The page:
Consider each of these elements and how they might affect your child or children. A younger child may require only simple words and extra love to get through the early stages of divorce. Older children may need more complex answers. A therapist may help you work with your children to help them understand divorce, and help them individually cope with their feelings about you or your partner during and after a divorce.

If you remarry at a later date, you may find this introduces a new dynamic into your family, one that once again sends you looking for help and answers to many confusing questions. As long as you keep an open mind, and are confident of your love and ability to connect with your child, you can help them overcome any frustration, anger, confusion or sense of guilt they may feel following divorce (or remarriage).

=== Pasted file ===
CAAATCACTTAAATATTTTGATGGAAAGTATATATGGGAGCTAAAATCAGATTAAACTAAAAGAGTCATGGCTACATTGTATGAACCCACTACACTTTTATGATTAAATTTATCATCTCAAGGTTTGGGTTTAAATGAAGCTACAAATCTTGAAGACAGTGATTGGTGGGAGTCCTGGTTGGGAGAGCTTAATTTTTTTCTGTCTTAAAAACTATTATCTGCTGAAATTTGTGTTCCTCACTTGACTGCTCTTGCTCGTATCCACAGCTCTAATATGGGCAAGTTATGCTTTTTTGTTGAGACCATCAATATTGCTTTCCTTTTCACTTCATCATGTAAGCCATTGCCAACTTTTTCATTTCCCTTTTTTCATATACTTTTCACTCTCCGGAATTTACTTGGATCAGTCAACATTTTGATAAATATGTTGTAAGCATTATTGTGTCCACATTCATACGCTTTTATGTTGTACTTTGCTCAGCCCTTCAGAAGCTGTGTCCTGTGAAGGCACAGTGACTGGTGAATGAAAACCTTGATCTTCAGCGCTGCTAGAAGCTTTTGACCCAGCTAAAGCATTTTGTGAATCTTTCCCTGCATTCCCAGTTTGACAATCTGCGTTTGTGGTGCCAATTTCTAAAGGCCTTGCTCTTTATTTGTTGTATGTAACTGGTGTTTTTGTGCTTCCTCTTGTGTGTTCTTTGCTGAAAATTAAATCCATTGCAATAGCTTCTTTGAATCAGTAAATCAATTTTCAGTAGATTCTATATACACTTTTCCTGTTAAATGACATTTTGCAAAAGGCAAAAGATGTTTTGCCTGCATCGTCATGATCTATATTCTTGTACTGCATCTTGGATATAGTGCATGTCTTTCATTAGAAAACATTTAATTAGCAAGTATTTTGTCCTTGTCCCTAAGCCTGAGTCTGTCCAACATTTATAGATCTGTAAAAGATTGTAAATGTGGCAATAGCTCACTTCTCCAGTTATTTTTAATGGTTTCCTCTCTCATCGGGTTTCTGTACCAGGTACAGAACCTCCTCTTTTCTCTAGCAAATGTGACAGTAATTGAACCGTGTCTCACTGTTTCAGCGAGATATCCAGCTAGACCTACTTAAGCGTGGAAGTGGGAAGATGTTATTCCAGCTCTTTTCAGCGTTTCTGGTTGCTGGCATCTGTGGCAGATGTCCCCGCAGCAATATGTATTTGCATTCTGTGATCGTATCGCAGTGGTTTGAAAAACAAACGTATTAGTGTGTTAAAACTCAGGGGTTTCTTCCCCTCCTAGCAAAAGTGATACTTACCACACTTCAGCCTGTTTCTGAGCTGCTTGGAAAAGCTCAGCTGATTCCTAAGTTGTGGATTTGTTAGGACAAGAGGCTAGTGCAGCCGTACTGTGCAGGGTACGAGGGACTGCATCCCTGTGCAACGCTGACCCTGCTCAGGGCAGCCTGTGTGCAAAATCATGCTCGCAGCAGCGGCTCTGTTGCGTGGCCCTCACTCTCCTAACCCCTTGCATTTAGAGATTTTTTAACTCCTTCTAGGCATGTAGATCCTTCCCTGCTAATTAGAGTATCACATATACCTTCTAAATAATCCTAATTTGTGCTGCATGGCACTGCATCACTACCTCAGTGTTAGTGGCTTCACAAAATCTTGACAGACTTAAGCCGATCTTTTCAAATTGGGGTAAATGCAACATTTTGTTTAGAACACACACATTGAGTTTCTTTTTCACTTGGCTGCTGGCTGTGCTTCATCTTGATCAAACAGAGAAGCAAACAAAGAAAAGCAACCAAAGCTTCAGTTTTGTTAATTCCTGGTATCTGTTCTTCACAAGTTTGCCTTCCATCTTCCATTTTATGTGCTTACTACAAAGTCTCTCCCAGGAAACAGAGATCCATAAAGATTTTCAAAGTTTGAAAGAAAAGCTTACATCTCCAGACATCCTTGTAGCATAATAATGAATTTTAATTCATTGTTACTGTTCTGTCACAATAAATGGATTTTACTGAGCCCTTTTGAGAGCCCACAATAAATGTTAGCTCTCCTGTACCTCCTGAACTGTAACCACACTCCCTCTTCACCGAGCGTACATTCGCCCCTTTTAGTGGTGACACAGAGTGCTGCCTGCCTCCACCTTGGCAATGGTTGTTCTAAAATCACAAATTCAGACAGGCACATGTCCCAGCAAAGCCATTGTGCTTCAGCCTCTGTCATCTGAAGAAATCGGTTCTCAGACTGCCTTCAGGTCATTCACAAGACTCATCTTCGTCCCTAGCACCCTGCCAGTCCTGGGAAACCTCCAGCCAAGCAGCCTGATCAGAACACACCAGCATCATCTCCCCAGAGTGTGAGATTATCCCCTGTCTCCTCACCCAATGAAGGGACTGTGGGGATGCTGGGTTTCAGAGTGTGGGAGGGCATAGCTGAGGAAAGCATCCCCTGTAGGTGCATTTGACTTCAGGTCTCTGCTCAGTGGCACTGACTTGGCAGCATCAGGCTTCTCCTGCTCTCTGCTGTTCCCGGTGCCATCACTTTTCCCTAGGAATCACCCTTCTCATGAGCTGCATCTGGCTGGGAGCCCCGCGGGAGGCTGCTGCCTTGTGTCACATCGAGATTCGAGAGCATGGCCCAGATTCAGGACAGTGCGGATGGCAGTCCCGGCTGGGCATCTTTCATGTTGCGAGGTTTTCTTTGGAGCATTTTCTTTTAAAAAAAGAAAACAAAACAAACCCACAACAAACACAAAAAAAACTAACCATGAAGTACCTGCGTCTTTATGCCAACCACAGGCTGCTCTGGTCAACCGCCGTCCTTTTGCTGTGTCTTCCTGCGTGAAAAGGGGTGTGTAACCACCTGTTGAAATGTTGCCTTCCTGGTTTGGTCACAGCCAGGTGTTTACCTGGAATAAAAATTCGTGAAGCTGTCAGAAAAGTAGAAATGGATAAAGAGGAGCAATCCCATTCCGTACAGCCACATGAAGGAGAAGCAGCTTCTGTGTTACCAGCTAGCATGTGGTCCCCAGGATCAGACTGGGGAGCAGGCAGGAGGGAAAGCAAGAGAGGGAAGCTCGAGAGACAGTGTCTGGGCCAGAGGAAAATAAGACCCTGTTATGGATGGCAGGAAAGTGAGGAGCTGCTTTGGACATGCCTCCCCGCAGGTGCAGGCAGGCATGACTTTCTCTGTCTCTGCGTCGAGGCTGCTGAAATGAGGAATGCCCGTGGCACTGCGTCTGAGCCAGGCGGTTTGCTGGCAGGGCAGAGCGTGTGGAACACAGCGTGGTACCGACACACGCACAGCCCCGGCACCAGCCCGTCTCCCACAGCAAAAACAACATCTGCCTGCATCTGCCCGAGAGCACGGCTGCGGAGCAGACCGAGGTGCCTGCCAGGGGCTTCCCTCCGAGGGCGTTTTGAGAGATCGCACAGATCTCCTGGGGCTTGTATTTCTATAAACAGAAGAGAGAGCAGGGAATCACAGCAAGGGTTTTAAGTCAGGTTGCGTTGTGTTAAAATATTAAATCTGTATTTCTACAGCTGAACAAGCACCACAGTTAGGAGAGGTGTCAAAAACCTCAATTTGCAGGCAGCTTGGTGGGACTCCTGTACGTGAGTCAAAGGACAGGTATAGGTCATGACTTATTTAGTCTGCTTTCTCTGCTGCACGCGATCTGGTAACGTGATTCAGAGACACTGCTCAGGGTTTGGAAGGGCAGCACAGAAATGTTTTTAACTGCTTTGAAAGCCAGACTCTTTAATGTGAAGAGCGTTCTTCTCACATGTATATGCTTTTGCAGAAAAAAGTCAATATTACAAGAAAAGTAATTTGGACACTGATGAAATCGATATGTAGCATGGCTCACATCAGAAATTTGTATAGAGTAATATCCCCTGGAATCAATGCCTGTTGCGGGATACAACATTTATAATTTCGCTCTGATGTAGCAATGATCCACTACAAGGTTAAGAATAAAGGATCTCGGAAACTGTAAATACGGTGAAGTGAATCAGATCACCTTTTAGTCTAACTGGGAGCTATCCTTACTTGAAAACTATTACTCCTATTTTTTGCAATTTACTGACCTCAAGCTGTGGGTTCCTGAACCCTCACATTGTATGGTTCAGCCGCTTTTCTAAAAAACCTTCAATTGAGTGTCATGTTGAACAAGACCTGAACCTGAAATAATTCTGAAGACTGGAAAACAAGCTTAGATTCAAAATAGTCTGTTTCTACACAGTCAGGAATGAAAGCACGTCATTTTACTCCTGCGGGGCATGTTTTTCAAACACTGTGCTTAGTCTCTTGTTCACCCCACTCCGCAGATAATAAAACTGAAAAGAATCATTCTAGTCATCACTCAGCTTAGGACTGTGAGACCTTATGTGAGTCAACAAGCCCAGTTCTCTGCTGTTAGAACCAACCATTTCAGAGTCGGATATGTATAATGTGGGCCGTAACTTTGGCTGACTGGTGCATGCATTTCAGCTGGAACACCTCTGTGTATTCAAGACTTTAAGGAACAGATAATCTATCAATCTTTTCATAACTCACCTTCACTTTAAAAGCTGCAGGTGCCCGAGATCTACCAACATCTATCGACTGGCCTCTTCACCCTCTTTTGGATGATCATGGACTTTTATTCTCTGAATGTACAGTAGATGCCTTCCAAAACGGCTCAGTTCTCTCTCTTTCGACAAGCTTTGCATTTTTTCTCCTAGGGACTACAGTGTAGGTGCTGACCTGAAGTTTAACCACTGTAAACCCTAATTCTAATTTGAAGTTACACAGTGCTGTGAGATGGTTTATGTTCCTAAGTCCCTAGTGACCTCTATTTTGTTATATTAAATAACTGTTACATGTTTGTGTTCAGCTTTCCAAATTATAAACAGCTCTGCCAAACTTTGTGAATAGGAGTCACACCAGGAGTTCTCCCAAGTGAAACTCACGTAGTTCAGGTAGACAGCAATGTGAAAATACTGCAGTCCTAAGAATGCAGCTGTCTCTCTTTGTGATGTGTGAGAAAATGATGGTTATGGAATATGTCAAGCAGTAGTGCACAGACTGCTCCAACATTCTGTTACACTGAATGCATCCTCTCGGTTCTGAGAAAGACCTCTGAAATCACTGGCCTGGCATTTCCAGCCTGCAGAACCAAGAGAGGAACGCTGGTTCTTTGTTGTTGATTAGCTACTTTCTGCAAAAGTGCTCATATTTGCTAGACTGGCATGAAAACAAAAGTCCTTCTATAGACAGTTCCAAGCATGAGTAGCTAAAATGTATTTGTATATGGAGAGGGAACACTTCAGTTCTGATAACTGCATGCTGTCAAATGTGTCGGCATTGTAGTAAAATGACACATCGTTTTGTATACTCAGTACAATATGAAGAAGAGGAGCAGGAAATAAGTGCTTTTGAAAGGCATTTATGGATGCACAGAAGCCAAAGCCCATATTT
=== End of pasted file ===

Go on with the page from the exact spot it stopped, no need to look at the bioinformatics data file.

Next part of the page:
When It’s Better To Stay Together

Many couples feel they have to “stay together” for the sake of their children. Realistically however, many people later find that doing so may prove more harmful than beneficial for their children.

There are many cases when divorce is the best way to promote the health and wellness of the family unit. There are also many cases that show it is often not in the best interest of the family to “stay together” simply for the sake of the children.

Cases in point:

  • In a situation or family environment where ongoing abuse, whether physical or emotional occurs, it is often best for a couple to separate to avoid prolonged mental anguish among their children, not just to fulfill their own needs.